“The flooding associated with Harvey, however, did impact many students. Not only were students not in school for a while, but some had to move to different housing which made them have to change schools. The bad freeze/ice event last year also caused some students to move due to burst pipes and flooding,” Box said.

Hurricane Harvey was one of the most damaging storms in U.S. history, with property damage only topped by Hurricane Katrina.

“It should be noted that a total of 1 trillion gallons of water fell across Harris County over a four-day period. This amount of water would cover Harris County’s 1,800 square miles with an average of 33 inches of water,” The Harris County Flood District states in an article. “(…) Harris County generally receives an annual rainfall of about 50 inches per year; our county received this much rainfall in just a few days.”

According to the Houston Chronicle, over four and a half million people lost power during February 2022’s historic winter storm, over 14 million people were under a boil water notice, and 246 people died by the official count.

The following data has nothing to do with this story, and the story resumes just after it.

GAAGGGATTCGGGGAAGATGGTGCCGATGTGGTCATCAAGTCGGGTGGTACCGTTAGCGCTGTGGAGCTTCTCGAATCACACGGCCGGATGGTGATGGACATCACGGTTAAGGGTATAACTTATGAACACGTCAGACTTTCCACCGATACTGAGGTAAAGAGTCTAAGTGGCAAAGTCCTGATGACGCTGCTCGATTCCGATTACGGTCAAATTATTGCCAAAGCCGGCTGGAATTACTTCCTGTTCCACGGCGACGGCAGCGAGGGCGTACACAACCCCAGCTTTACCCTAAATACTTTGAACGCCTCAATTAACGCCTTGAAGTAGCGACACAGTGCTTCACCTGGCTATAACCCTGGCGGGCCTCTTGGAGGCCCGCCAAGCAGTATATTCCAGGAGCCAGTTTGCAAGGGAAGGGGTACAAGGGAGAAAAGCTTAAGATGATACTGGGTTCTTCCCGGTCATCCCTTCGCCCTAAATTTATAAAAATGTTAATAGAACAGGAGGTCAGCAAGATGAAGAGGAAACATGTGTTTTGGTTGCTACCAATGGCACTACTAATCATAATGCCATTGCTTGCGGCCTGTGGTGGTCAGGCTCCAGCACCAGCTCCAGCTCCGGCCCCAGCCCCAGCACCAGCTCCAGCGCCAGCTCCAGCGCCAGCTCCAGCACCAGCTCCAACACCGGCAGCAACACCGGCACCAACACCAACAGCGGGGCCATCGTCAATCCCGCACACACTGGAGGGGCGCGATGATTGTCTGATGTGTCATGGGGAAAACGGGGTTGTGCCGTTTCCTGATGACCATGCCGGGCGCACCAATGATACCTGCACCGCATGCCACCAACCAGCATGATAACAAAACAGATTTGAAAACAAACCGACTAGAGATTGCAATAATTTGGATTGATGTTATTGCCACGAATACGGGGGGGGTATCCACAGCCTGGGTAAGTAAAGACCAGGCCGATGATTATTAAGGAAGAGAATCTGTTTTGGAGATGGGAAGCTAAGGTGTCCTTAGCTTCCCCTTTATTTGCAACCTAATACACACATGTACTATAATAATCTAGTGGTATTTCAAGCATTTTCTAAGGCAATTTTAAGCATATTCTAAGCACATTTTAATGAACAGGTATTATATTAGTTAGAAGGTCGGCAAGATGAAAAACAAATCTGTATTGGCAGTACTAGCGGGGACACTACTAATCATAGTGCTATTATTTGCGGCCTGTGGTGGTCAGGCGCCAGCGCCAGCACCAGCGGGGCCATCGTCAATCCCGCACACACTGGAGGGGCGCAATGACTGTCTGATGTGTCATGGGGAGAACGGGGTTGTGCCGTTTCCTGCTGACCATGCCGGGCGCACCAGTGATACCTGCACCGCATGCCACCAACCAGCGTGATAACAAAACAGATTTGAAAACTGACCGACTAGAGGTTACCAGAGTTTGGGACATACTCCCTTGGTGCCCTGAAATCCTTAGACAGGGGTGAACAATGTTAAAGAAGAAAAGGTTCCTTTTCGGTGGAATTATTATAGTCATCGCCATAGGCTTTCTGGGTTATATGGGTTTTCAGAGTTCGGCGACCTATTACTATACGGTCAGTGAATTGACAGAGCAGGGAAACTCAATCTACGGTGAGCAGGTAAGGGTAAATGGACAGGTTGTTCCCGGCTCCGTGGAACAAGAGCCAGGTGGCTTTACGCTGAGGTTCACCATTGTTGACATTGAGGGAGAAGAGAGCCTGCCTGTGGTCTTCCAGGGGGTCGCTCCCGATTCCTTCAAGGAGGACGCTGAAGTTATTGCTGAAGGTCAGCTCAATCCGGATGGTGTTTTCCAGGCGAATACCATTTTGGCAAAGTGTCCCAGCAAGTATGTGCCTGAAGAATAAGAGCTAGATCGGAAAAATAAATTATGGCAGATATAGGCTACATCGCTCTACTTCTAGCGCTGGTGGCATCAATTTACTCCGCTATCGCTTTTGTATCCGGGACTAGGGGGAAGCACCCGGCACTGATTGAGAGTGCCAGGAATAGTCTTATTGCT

Though current students may remember Harvey or the freeze, staff members can recall similar events stretching back to their own childhoods growing up locally.

“For Hurricane Alicia, I was out of school with no electricity for two weeks, so that is something that happens in this part of the country,” Box said. “It does seem that we are having more weather events than in the past, however, and that will always impact schools. I do not remember school handing out meals and that kind of thing like we do now.”

“I grew up in Oklahoma where we had tornadoes and blizzards,” Snokhous said. “These caused the same thing, like loss of homes and belongings and the same issues with emotional stress and displacement.”

Those who did not grow up in the region may be less prepared for local weather events.